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The Friday Fight-Out: Groups Vs No Groups

This week we’ve been talking a lot about group photos and the impact they have on your day and on your guests. So to cap things off we thought we’d have a little debate to help you to decide whether or not you really do want those group shots!


In the Red Corner, she may be a documentary wedding photographer but having worked with so many couples to whom the groups were important today she’s fighting their cause, it’s Dom “The Tog Bride”

In the Blue Corner, as a wedding film maker he’s generally less in favour of large groups of guests standing perfectly still for extended periods of time so fighting today against the groups, it’s Matt “The Gormless Groom”

Groups Vs No Groups

Dom: Group shots can be a really lovely record of everyone who was there with you on your big day, particularly as those groupings might not naturally occur on the day for the photographer to capture without pre-arranging it.

Matt: The groups shots are rarely popular with the guests as they take them away from their drinks and chatting to their friends for extended periods.

Dom: But as long as you think carefully about which groups you really want to capture and make sure you have helpers on hand who know who the guests are to assist the photographer in getting the right people in the right place at the right time there’s no reason why the groups need to take a long time and your guests are generally perfectly happy as long as they don’t have to wait around for too long.

Matt: It’s not just the guests who are kept away by the group shots, it’s important to remember that you, as the bride and groom, will most likely be in ALL of the group shots and if you’re having portraits taken as well that can keep you away from enjoying your day with your guests for a lengthy period.

Groups Vs No Groups

Dom:  Group shots are always really interesting to look back on in the future and see how everyone’s changed over the years!

Matt: Whilst your photographer is busy taking groups they might be missing out on fantastic natural documentary moments happening between the guests at the same time, particularly if there is only one photographer.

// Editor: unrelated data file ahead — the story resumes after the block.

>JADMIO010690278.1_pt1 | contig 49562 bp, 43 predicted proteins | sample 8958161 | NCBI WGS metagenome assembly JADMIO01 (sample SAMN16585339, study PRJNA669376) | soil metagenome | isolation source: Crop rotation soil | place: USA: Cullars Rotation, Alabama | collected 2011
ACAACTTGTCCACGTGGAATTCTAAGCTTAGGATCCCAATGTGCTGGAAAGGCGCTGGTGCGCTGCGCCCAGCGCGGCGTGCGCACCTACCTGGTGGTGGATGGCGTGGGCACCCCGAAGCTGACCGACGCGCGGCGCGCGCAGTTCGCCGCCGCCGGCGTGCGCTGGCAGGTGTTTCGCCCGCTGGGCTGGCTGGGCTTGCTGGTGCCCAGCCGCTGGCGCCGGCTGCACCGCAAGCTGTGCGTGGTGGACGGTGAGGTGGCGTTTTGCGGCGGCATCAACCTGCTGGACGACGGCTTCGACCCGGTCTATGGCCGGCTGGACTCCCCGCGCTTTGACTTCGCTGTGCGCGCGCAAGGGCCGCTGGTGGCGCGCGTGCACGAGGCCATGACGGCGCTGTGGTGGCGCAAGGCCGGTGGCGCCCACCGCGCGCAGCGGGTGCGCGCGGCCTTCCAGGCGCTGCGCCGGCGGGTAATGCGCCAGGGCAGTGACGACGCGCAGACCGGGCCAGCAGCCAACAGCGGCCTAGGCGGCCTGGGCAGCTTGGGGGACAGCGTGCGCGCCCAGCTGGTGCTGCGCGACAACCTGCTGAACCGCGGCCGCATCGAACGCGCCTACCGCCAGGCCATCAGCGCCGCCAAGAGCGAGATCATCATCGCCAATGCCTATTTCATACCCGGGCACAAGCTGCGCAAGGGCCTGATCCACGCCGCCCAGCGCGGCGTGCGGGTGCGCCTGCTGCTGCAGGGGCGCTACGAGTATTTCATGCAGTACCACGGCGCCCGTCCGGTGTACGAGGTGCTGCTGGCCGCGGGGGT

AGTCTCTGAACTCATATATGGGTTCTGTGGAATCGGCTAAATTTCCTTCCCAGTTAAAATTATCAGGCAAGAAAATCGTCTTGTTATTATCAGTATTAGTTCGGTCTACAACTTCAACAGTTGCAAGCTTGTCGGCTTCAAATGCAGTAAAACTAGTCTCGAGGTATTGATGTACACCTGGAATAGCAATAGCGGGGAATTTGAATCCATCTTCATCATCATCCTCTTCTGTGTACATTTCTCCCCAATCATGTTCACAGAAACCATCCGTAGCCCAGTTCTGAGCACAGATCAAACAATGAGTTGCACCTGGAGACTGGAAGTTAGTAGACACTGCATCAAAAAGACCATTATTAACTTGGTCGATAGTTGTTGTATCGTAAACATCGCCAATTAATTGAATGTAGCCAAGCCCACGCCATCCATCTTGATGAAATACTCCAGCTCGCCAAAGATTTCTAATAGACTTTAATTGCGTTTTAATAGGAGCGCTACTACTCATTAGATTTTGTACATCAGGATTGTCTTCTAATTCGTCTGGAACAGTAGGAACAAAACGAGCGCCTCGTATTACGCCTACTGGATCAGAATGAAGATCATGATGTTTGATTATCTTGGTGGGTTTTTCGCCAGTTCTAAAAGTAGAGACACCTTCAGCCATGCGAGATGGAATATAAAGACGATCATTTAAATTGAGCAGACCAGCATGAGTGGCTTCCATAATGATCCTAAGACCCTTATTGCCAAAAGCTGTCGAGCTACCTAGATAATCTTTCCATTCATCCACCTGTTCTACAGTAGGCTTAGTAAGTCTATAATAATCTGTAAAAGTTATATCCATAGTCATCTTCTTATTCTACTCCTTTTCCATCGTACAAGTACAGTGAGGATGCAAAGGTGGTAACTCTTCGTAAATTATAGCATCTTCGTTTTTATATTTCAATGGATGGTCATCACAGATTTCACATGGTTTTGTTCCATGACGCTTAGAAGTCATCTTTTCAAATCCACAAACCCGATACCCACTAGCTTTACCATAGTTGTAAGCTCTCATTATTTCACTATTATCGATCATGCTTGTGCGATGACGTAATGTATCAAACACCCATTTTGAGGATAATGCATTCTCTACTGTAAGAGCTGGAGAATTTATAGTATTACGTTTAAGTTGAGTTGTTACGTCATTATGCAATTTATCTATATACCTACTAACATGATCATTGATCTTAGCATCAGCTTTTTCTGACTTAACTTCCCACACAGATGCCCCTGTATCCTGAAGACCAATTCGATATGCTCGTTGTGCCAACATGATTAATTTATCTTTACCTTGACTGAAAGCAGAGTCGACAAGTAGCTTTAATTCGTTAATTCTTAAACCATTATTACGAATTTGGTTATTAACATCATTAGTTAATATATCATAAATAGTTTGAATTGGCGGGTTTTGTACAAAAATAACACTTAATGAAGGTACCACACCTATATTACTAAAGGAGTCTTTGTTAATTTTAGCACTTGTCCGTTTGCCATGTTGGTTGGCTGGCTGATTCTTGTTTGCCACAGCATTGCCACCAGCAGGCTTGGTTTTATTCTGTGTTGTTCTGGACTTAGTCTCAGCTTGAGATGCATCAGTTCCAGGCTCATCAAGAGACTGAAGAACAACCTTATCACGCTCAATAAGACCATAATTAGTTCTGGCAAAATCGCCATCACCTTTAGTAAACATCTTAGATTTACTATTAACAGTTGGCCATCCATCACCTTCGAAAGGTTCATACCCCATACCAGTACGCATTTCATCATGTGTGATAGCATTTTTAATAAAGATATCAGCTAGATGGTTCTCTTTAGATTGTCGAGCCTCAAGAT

Dom: Group shots are often really important to the older generation as they are traditionally the cornerstone of wedding photography and they will have similar shots themselves to compare to.

Matt: If the weather is too bad to go outside it can be really difficult to get any good group shots and you can end up spending a lot of time trying to make compromised group shots that in the end nobody really wants.

Dom: Guests tend to expect the group shots to happen and if they’re not pre-arranged will sometimes take it upon themselves to get various people together for shots with the photographer which can actually end up taking more time than simply arranging a quick groups session.

Matt: Sometimes there are issues between certain people who may wish to avoid one another that the photographer is unaware of and putting them together can occasionally cause conflicts which might put a slight downer on the day. Sometimes it’s best just to make sure the photographer is aware of who key people are and allow them to capture them separately at some point during the day.

So those are our thoughts but where do you stand? Leave a comment to join the debate and don’t forget to place your vote in our poll below!

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  • Jaye Cole | Tux & Tales Photography - June 6, 2014 - 3:48 pm

    I think the best option is a middle ground where the B&G select just those groups that are most important to them (close friends and family) and avoid unnecessary permutations (eg- now one without the bride…now one without the brother, etc).

    We recommend 6 shots – one with the couple & their parents (each side), one with siblings, one with grandparents and one with bridal party & one with close friends.

    Once you start getting into those permutations or those ‘guilt-ed into it’ shots it can all get a bit miserable.

    As a photographer we refuse to go without ANY group shots. Both times we tried it – it was a disaster. One time resulted in an auntie deciding at 10pm when everyone was more than a bit tipsy and light was less than ideal that there MUST be formal shots. We were stuck there an hour and in the end it ended up with 17 shots and none of them as good as they would have been hours earlier in better lighting conditions (and a little more sober). If they had simply had just 4 group shots covering the family only – the auntie would have been much less likely to be so insistent.ReplyCancel

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